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OpEdNews Op Eds    H2'ed 10/17/09

Afghanstan - A Plan to Win

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Message sameh abdelaziz
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Should Americans shoulder the burden of the war in Afghanistan? Is it fair to put forty thousand additional families through the grinder as per General McChrystal's request? Is the war winnable?

These questions come at a time of economic upheaval, with unemployment at twenty-six years high, a government drowning in debt, and citizens suffering silently searching for the very basic promise of America.

The current poisonous political environment that transformed ex-doves into vicious hawks, and magically helped others see the light of a new world where American military might should never be thrown around at a whim, makes it impossible to find the sound of reason in the mist of all the raving. However, the questions are legitimate and need answers.

Our enemy is not a race, a tribe, or a nation. The fight is against a distorted ideology based on a flawed interpretation of the reasons behind the demise of Islam as a political power and Muslims' role in the world. An army of mostly uneducated individuals with very little earthly inspirations and bleak social existence carries the so-called holy war. They are armed, and willing to die, for a cause beyond our control.

Moreover, the conditions that produced organized terrorism in Afghanistan at a global scale are now widely spread in places such as Yemen and Somalia. Fighting in every failing nation on earth is not an option. Holding every Muslim suspect is impractical, illogical and beyond our reach.

Nevertheless, leaving Afghanistan ├ éČ"now- is the wrong choice. We did it once in the early eighties. Two decades later, our nation had to mourn the innocent victims fallen on September 11.

Eliminating the enemy militarily, with or without forty-thousand additional troops, is also unrealistic goal. We learned in the narrow streets and wide fields of Iraq, that successful counter insurgency requires much more than boots on the ground.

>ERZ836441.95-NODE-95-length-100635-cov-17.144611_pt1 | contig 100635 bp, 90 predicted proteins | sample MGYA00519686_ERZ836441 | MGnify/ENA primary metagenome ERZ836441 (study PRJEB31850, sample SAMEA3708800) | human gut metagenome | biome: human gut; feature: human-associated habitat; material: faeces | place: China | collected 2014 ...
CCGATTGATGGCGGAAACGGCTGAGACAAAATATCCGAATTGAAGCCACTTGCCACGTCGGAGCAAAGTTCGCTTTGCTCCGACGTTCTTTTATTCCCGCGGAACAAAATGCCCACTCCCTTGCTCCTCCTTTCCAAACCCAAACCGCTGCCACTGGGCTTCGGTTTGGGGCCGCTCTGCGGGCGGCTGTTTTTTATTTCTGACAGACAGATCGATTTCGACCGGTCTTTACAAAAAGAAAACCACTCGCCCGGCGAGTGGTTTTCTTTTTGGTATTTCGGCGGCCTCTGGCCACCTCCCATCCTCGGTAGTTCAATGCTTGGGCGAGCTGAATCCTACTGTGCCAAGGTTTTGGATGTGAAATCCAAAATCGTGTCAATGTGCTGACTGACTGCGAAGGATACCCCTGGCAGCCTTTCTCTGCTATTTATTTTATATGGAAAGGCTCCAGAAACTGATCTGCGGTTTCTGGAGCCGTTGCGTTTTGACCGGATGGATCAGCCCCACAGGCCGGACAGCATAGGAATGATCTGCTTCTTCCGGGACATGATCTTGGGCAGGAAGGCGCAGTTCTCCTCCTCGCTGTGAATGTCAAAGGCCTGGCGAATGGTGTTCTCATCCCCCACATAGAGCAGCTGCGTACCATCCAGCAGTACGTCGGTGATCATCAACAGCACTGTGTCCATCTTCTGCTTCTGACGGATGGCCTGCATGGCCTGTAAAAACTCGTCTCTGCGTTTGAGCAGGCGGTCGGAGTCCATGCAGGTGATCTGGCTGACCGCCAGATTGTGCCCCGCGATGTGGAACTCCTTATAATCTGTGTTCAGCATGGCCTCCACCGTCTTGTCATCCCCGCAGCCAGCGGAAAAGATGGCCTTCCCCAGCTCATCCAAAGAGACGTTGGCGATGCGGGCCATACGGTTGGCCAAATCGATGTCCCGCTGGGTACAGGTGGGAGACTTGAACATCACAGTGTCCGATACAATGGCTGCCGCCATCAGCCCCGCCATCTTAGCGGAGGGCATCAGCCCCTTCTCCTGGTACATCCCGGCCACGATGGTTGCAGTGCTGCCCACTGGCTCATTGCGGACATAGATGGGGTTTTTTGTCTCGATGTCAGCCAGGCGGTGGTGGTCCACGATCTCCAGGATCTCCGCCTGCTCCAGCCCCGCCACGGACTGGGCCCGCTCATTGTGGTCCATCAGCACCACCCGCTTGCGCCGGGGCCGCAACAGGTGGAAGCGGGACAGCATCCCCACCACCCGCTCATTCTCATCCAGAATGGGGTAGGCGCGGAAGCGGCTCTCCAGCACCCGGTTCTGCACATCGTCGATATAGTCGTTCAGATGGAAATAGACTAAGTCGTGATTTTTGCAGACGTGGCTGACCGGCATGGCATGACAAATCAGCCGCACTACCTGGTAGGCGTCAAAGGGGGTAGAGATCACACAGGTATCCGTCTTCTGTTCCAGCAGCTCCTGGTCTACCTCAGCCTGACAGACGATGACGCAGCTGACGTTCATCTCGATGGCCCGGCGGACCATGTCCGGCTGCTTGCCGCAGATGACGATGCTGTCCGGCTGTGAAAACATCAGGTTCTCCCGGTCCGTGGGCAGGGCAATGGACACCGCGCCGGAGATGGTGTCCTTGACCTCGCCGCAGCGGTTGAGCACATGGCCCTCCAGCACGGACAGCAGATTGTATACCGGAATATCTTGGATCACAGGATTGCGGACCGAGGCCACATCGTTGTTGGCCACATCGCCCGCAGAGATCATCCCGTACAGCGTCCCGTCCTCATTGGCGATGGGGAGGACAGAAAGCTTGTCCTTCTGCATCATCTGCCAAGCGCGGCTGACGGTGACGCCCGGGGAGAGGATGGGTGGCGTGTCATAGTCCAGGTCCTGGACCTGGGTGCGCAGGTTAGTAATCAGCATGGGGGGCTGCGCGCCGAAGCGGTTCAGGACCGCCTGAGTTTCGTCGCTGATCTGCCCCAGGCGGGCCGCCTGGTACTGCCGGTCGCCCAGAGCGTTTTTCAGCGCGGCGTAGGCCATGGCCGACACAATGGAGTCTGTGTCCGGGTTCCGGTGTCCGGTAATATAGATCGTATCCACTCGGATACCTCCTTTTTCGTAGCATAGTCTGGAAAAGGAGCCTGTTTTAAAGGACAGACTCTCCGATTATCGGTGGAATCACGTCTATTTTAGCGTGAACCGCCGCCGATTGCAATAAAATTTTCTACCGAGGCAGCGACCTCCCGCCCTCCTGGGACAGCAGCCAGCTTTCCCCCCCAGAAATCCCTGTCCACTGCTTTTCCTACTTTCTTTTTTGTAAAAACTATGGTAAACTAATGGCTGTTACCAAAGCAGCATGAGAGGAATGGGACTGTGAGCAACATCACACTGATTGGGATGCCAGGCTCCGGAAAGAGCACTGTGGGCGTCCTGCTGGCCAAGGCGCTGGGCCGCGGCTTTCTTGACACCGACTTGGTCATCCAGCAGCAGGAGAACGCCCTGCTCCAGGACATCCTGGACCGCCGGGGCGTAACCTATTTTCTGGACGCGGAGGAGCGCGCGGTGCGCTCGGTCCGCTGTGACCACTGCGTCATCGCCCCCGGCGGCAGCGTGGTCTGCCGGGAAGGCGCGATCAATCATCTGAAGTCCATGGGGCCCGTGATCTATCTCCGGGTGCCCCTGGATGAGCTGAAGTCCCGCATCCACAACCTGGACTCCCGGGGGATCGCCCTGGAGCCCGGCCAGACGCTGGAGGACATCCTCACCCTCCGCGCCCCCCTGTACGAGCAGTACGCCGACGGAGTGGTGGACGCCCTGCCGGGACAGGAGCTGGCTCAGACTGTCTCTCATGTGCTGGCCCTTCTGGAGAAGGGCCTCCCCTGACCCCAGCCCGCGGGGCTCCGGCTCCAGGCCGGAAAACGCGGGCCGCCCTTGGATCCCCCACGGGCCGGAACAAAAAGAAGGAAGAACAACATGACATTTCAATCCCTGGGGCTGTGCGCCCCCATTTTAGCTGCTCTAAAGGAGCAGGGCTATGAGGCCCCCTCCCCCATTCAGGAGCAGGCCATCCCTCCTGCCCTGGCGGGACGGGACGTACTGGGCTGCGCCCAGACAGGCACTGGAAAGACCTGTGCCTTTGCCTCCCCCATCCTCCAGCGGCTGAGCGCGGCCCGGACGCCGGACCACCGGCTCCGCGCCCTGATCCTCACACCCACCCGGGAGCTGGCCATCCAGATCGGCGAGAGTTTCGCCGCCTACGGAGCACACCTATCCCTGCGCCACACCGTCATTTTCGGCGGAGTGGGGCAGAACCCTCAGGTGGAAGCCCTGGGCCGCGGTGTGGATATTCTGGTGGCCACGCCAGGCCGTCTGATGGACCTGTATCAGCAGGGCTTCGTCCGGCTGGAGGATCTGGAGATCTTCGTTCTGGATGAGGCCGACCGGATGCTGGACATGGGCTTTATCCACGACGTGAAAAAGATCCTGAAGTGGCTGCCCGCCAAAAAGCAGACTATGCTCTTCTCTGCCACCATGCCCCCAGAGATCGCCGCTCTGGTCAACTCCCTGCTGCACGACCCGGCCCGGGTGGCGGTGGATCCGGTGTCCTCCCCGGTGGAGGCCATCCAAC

Despite the bleak picture and the bad options, the world can still eradicate extremism. It will take at a minimum the same level of sophistication used to create this monstrous movement in the first place.

In the mid seventies, the world played with gas (religion), and matches (weapons). The complex plan devised by the CIA, and financed by Saudi Arabia and the Gulf States, defeated the Soviet Union. The foot soldiers in the fight were simple-minded Middle Eastern young men recruited in the crowded lecture halls, and the noisy streets of many ├ éČ"moderate- Arab and Muslim countries. The future jihadists received intensive training using a twisted reading of Islam, and made-in-America firepower. As in all bad Hollywood movies, the mindless robots we created got out of control.

The only realistic path to defeat terrorism must utilize the same players, and identical techniques.

Now is the time for Saudi Arabia and the Gulf States to provide funds and genuine religious leaders capable of teaching an Islam that coexisted, learned and taught others for hundreds of years.

This is the chance for Egypt, Pakistan, and other populous Muslim nations to provide forces on the ground to help secure their fellow Muslims against the radical elements.

This is a loud and probably final call for smart, capable, and willing American government, to devise a plan, lead the efforts, and help address the deep grievances created over years of mismanagement and neglect.

The previous American administration's handling of the Palestinian/Israeli problem, and Iraq invasion made it a political suicide for any Arab or Muslim leader to associate with the Americans.

To the contrary, the goodwill created by Obama's Cairo speech, and his promises on host of issues such as a Palestinian homeland, closing Guantanamo, and nuclear disarmament altered the public opinion in the region. This transformation will provide the political cover needed by the Middle Eastern governments to work with the current American administration. It happened once in the first Gulf War, and it must happen again.

I hope that the long awaited decision by President Obama will keep the current American forces and commitment in Afghanistan. Announce a new concrete steps to build such alliance with Arab and Muslim governments. After all, we are in this fight together, and this is the only way to win the war.

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I am an Egyptian American born in Alexandria. I immigrated to the US in the late eighties, during this time lived in many places in US and Europe. I work as an IT manager and love it. I love to travel, it makes me feel young, and it awakes in me (more...)
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